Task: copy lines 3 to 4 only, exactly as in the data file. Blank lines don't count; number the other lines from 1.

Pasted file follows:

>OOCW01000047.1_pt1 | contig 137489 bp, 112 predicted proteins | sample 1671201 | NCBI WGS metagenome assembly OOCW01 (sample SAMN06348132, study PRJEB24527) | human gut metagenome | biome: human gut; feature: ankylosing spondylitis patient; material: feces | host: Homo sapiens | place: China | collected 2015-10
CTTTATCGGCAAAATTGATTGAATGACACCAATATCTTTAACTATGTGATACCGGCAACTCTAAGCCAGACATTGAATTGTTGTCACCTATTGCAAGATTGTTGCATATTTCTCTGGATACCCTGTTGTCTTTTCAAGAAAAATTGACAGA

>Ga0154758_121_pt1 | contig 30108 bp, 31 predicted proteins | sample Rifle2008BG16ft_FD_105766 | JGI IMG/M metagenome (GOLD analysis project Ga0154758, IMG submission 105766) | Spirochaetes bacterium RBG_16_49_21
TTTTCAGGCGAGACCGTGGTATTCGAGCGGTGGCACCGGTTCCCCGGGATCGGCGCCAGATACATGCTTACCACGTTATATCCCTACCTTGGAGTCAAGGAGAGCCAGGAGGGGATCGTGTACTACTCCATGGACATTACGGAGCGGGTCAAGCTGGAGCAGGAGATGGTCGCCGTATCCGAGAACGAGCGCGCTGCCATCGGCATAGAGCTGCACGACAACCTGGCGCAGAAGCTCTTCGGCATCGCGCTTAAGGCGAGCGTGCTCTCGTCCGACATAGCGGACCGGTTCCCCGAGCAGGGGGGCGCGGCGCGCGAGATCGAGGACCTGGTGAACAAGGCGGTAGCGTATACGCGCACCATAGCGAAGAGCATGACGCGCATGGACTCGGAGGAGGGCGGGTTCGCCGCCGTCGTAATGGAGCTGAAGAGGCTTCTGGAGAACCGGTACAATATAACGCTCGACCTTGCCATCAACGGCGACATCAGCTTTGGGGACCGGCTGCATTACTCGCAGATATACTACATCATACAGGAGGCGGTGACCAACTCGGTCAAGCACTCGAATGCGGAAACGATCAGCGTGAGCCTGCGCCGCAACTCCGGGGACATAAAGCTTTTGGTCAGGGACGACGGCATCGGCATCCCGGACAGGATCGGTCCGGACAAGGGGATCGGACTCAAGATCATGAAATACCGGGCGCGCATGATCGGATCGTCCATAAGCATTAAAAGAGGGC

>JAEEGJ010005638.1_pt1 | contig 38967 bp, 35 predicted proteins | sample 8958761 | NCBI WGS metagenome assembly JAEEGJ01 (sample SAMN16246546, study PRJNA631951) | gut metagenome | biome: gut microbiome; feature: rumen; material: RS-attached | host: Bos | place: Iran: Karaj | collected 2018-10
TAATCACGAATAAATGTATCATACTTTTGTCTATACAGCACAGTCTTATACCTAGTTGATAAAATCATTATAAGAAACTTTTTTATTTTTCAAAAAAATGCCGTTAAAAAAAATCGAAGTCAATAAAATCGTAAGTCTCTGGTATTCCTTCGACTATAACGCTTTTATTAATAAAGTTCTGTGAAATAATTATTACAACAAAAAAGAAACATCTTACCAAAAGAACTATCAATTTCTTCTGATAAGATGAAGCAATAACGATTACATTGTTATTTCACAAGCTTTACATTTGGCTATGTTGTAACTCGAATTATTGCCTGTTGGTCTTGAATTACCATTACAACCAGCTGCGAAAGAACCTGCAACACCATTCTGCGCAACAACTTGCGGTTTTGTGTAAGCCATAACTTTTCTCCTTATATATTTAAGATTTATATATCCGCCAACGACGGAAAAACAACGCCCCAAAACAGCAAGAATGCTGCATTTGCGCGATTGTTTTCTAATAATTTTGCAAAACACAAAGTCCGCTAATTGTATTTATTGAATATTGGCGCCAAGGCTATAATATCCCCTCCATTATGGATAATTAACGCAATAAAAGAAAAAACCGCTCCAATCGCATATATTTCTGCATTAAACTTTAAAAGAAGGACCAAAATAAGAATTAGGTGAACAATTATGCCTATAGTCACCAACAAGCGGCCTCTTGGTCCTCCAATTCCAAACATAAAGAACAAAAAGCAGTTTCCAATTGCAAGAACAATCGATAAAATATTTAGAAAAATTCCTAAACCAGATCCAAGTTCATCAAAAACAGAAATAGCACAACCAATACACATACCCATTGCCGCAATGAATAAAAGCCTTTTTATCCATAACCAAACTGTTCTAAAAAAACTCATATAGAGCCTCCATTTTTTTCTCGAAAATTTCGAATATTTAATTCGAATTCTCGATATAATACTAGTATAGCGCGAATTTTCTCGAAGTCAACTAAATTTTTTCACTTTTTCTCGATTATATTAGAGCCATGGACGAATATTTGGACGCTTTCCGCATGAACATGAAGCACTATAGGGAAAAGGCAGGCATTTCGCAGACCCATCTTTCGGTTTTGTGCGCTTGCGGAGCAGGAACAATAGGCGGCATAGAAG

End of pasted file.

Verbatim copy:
>Ga0154758_121_pt1 | contig 30108 bp, 31 predicted proteins | sample Rifle2008BG16ft_FD_105766 | JGI IMG/M metagenome (GOLD analysis project Ga0154758, IMG submission 105766) | Spirochaetes bacterium RBG_16_49_21
TTTTCAGGCGAGACCGTGGTATTCGAGCGGTGGCACCGGTTCCCCGGGATCGGCGCCAGATACATGCTTACCACGTTATATCCCTACCTTGGAGTCAAGGAGAGCCAGGAGGGGATCGTGTACTACTCCATGGACATTACGGAGCGGGTCAAGCTGGAGCAGGAGATGGTCGCCGTATCCGAGAACGAGCGCGCTGCCATCGGCATAGAGCTGCACGACAACCTGGCGCAGAAGCTCTTCGGCATCGCGCTTAAGGCGAGCGTGCTCTCGTCCGACATAGCGGACCGGTTCCCCGAGCAGGGGGGCGCGGCGCGCGAGATCGAGGACCTGGTGAACAAGGCGGTAGCGTATACGCGCACCATAGCGAAGAGCATGACGCGCATGGACTCGGAGGAGGGCGGGTTCGCCGCCGTCGTAATGGAGCTGAAGAGGCTTCTGGAGAACCGGTACAATATAACGCTCGACCTTGCCATCAACGGCGACATCAGCTTTGGGGACCGGCTGCATTACTCGCAGATATACTACATCATACAGGAGGCGGTGACCAACTCGGTCAAGCACTCGAATGCGGAAACGATCAGCGTGAGCCTGCGCCGCAACTCCGGGGACATAAAGCTTTTGGTCAGGGACGACGGCATCGGCATCCCGGACAGGATCGGTCCGGACAAGGGGATCGGACTCAAGATCATGAAATACCGGGCGCGCATGATCGGATCGTCCATAAGCATTAAAAGAGGGC